Intel’s main Computex announcement was the launch of its high-end (and high-cost) Broadwell-E chips, but the company also made a passing mention of a couple of next-generation architectures for mainstream and low-end systems that will ship in finished systems by the end of the year.
The most significant of these two architectures is Kaby Lake, the replacement for Skylake. Kaby Lake breaks from the “tick-tock” schedule that Intel has followed for most of the last decade; that schedule has been replaced by something Intel calls “Process, Architecture, Optimization,” in which it introduces a new process (formerly a tick), introduces a new architecture on that process (formerly a tock), and then tweaks the architecture without changing the process. Kaby Lake is an “optimization” and will be built on the same 14nm process as Skylake.
Intel has said very little about Kaby Lake, and aside from confirming that the CPUs will be called “seventh-generation Core” processors and that they’ll definitely be shipping later this year, it didn’t reveal much new information at Computex. Previous rumors and leaks point to expanded 4K video playback capabilities, including support for HDMI 2.0 and HDCP 2.2 and hardware decode support for 10-bit HEVC and VP9 videos. The processors should also be socket-compatible with Skylake, provided your motherboard OEM provides a BIOS update to add support. Rumors say the Kaby Lake launch will start with low-voltage Core i3/i5/i7 and Core m3/m5/m7 CPUs for laptops and convertibles first and come to desktops later—Asus is already showing off a Surface clone with a Kaby Lake CPU, suggesting that the chip is already sampling to Intel’s partners. This bodes well for its availability.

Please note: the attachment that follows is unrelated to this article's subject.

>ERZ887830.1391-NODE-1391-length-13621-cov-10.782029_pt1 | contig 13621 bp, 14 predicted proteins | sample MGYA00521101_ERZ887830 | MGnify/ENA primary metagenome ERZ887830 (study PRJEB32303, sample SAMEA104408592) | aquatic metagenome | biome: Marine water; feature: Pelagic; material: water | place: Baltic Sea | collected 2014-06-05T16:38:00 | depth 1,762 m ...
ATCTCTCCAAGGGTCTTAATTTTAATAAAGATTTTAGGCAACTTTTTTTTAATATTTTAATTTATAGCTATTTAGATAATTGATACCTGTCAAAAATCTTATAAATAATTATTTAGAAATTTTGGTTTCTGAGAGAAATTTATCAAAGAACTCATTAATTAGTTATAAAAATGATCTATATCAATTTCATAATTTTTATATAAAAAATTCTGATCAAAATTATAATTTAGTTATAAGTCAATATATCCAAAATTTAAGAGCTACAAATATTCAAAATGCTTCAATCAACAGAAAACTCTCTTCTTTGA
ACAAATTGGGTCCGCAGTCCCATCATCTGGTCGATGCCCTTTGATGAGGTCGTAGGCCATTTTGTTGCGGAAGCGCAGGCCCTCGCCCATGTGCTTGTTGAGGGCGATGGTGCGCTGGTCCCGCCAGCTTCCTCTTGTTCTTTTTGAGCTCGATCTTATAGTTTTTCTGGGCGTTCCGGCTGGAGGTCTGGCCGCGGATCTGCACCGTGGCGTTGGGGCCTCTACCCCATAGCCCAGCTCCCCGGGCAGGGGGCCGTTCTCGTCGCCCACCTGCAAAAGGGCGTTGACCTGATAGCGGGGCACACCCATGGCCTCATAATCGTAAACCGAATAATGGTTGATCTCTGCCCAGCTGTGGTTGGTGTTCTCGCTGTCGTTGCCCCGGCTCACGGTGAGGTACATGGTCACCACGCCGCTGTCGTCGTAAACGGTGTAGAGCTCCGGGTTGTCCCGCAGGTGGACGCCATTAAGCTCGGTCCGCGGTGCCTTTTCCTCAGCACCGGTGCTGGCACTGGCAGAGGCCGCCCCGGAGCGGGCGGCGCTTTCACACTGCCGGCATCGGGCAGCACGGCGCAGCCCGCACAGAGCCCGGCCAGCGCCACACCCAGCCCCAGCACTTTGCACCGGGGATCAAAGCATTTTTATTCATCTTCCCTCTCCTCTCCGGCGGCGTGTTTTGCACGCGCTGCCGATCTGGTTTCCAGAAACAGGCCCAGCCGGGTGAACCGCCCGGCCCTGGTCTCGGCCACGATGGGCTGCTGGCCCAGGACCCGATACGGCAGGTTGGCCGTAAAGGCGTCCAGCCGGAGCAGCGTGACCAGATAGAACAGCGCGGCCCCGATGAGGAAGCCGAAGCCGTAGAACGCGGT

We’ve seen some reports that some Kaby Lake chipsets will support full 10Gbps USB 3.1 speeds and Thunderbolt 3, but it’s not clear what “support” means in this context—Intel won’t tell us whether those features will be integrated into the chipsets themselves or if they’ll be available via external controllers like they currently are. We’ll cover it when the company is ready to talk more freely, but for now Intel isn’t saying much about the processors aside from the fact that they exist and that they’ll be out in a few months.
Intel also mentioned a lower-end architecture named “Apollo Lake,” which is supposed to take the place of the Cherry Trail-based Celerons and Pentiums that ship in lower-end systems. We already know a fair amount about what this platform looks like—according to AnandTech, it’s due to ship in systems later this year, and it includes new CPU and GPU tweaks, DDR4 support, and other advancements aimed at low-end systems.
Kaby Lake will be followed by Cannonlake, another tweak of the Skylake architecture made on a new10nm process. It was originally slated for this year but pushed back to the second half of next year. Intel had significant problems getting its 14nm process off the ground in 2014 and 2015, and hopefully the extra time will help Intel avoid the continual delays and staggered release schedule that both Broadwell and Skylake suffered from.